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Lamont has high praise for Bush, but the wrong one

Governor-to-be Ned Lamont remembered the late President George H.W. Bush as he said, “We will miss our native son. New York boasts seven presidents, Ohio five and Connecticut boasts George Bush.”

It was a nice sentiment, but Lamont was talking about the wrong George Bush.

George H.W. Bush, who died in his Houston home Nov. 30, was raised in Connecticut and educated in Greenwich and New Haven but he isn’t “our native son.”  

To achieve that lofty status, you have to be born here and Bush 41 was born in Milton, Mass. This makes him one of the four Massachusetts native sons who grew up to be president. The others are father and son John Adams and John Quincy Adams and John Kennedy, giving George H.W. the additional honor of being the only president born in Massachusetts who wasn’t named John.

So, the Bush Lamont said all those nice and historic things about was really the other George, George Walker Bush, who was born in New Haven.

Neither newborn Bush spent much time in his native state. Bush 41 got out of Milton at the age of six months when his parents moved to Greenwich and 43 left New Haven at 2 when his parents moved to Texas.

But on a visit to his Milton birthplace in 1997, Bush 41 confided that his brief time there was not insignificant. “I was potty trained in six months, however, right here in this home. It’s a remarkable historical fact that will live on forever,” he told the Quincy Patriot-Ledger.

Despite his unfortunate nativity, the first President Bush was much more of a Connecticut guy than the one who was born here. GHW grew up in Connecticut, went to the Greenwich Country Day School until he was 14, met his Barbara, a New York native, at a Greenwich Country Club Christmas dance and returned to the state after heroic wartime service as a teenaged Navy pilot to attend Yale.  

And that’s where the native Bush entered the picture.  George W. Bush was born in 1946 in what was then Grace-New Haven and is now Yale-New Haven Hospital. His first home was 37 Hillhouse Ave., a one-family house that had a dozen apartments for veterans and their families and now houses the Yale Economics Department.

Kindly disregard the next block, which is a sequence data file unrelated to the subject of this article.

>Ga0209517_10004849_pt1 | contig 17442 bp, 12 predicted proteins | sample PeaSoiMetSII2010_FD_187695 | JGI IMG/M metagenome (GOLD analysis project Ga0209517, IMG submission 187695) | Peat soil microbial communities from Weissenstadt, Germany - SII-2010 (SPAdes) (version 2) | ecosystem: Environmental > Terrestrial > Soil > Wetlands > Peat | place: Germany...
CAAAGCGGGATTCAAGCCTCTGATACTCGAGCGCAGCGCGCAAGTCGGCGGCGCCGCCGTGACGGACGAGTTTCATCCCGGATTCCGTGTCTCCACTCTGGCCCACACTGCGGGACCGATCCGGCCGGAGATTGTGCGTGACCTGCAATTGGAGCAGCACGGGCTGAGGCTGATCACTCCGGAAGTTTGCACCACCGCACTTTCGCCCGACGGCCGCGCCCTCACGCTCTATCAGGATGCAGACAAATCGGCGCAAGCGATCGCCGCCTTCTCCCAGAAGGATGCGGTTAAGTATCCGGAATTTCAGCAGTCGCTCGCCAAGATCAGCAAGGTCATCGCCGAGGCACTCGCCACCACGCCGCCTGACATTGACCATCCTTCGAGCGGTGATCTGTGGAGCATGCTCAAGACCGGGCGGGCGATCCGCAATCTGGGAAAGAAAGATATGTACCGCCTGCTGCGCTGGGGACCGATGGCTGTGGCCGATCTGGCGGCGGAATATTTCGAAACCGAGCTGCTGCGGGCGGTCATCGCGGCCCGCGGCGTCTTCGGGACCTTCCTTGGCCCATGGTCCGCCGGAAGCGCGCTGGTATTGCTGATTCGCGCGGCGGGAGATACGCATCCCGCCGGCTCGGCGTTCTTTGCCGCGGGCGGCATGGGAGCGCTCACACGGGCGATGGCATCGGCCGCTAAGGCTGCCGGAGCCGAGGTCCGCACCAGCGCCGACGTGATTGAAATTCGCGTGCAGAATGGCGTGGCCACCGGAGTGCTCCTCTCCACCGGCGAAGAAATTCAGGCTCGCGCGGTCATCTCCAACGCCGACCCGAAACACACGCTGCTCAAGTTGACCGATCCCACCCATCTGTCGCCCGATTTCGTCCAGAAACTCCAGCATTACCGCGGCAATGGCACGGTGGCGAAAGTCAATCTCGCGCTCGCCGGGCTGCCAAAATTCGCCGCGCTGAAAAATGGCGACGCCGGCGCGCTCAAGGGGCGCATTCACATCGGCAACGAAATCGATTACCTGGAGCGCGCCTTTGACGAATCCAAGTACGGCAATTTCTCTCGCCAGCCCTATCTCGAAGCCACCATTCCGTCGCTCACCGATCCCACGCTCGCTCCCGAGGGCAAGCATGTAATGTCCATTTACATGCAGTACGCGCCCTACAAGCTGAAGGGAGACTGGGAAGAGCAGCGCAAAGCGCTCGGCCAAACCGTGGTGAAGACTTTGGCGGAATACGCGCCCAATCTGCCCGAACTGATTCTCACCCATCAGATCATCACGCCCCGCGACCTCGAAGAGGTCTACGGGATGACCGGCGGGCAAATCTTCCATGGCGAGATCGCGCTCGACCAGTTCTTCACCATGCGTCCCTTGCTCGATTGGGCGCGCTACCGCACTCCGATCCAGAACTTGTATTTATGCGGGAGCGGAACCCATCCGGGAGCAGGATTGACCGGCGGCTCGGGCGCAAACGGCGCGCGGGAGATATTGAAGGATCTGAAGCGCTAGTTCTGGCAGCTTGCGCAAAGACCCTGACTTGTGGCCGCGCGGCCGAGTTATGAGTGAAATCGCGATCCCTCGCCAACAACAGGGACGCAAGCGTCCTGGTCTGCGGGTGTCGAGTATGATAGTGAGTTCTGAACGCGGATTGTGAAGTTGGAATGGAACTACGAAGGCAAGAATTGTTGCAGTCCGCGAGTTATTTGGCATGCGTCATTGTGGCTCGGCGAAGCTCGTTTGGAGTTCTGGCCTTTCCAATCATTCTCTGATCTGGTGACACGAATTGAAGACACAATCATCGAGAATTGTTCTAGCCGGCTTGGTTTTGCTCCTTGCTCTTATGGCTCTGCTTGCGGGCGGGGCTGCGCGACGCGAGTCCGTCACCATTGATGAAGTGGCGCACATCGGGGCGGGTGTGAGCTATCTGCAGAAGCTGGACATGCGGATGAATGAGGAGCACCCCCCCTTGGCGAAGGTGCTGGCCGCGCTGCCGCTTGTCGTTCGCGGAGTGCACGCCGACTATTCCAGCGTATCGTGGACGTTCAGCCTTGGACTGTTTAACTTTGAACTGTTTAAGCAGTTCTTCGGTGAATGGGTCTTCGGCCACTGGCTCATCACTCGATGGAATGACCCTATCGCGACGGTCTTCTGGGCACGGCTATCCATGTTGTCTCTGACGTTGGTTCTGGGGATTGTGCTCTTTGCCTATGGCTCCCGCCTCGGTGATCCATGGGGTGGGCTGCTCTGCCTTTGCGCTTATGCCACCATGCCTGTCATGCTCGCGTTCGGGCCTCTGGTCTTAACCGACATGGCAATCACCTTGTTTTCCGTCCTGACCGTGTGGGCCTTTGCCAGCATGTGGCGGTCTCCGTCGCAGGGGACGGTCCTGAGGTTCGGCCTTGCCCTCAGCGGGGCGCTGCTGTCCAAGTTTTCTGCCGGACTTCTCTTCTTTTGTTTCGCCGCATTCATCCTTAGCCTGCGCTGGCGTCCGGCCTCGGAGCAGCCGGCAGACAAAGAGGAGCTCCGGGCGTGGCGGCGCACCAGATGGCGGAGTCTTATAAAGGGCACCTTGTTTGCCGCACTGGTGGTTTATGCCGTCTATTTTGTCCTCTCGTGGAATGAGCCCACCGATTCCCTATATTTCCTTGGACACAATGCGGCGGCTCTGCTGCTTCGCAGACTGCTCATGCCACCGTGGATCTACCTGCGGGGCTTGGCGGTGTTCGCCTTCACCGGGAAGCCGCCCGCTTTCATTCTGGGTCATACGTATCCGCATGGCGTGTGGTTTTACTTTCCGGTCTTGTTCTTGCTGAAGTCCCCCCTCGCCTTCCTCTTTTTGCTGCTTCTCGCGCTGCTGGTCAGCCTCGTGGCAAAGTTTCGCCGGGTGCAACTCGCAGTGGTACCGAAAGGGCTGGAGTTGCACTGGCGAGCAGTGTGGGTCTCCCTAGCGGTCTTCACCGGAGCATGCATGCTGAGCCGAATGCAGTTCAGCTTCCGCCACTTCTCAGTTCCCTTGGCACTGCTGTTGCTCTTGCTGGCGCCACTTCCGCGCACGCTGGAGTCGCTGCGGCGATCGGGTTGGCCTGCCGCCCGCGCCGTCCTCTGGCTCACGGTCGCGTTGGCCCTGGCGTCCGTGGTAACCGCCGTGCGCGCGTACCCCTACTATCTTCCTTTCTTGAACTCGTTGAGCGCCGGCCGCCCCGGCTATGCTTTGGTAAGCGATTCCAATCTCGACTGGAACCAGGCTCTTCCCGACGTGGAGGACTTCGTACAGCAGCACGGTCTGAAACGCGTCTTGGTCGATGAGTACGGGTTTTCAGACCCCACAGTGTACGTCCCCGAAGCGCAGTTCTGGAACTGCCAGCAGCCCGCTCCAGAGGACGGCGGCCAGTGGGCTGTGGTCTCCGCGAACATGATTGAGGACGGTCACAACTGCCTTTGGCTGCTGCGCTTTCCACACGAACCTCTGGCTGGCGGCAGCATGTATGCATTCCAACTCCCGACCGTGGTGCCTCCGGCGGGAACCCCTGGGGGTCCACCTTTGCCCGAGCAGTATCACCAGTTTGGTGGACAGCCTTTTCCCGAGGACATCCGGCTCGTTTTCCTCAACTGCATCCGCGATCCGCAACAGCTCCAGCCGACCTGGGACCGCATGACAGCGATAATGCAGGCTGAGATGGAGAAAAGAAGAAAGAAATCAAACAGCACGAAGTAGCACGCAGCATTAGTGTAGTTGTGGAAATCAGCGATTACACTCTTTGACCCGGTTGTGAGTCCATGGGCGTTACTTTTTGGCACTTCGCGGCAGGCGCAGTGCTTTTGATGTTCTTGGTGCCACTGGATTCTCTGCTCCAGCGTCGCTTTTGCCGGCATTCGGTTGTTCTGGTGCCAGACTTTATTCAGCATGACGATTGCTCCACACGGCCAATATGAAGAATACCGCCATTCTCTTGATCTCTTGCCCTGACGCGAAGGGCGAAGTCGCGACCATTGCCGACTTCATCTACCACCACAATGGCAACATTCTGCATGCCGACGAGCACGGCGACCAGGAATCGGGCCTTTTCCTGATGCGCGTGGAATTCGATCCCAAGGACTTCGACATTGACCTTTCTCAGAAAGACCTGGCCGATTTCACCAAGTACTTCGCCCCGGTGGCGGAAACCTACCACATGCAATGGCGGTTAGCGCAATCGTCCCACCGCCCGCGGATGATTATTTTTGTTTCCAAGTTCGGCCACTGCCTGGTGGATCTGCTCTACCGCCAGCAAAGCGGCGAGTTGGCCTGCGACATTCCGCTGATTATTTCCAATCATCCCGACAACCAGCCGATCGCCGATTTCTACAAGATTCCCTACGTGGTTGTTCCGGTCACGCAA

But as soon as GHW graduated in the Class of ’48, the family set out for Texas, where he hoped to make it on his own. Both Georges did make it — including the presidency — as Texans.

In fact, when he ran for president, George W., our native son, didn’t want to talk about his birth deep in the heart of New Haven. On Dec. 24, 2000, 12 days after the Supreme Court confirmed his electoral victory over Al Gore, I wrote about the president-elect’s reluctance to acknowledge his birthplace in the Sunday New York Times. 

Checking the Bush presidential campaign website, I learned he “was born on July 6, 1946, and grew up in Midland and Houston, Texas.” That detailed biography included the names of his dog, Spot, and three cats, India, Cowboy and Ernie, but no mention of his birthplace. A spokesman at the Bush national campaign headquarters in Austin could not tell me why Bush consistently omitted the identity of his birthplace. But he did.

Campaigning with Dick Cheney, his running mate, in Cheney’s hometown of Casper, Wyo., Bush reveled in their Westernness, telling the crowd, “Dick was born in Nebraska and I grew up in Midland, Texas.”

When I called his father’s presidential library at Texas A&M to see if they had a copy of W’s birth certificate, the archivist told me being born outside of Texas wouldn’t help a politician get elected in Texas. Then he emailed the Connecticut birth certificate that illustrated the story in the Times. 

As a presidential candidate, the elder Bush performed much better in Connecticut than the native son. In 1988, Vice President Bush easily defeated Michael Dukakis in the state by five percentage points, 52 to 47. But he wasn’t as fortunate in 1992 when spoiler Ross Perot attracted 22 percent of Connecticut’s voters and helped Bill Clinton win with 42 percent of the state’s vote to Bush’s 36.

But George W couldn’t even split even in the old, home state. In 2000, Bush lost the state’s Republican primary to John McCain before Al Gore and Connecticut’s Joe Lieberman took Connecticut by 18 points over Bush and Cheney in the presidential election. 

W did a bit better in 2004, losing to John Kerry by only 10 percentage points, 54 to 44.  

This leaves Bush the elder with another Connecticut distinction. He was the last Republican presidential candidate to carry Connecticut — 30 years ago if you’re counting.

 

Simsbury resident Dick Ahles is a retired journalist. Email him at rahles1@outlook.com.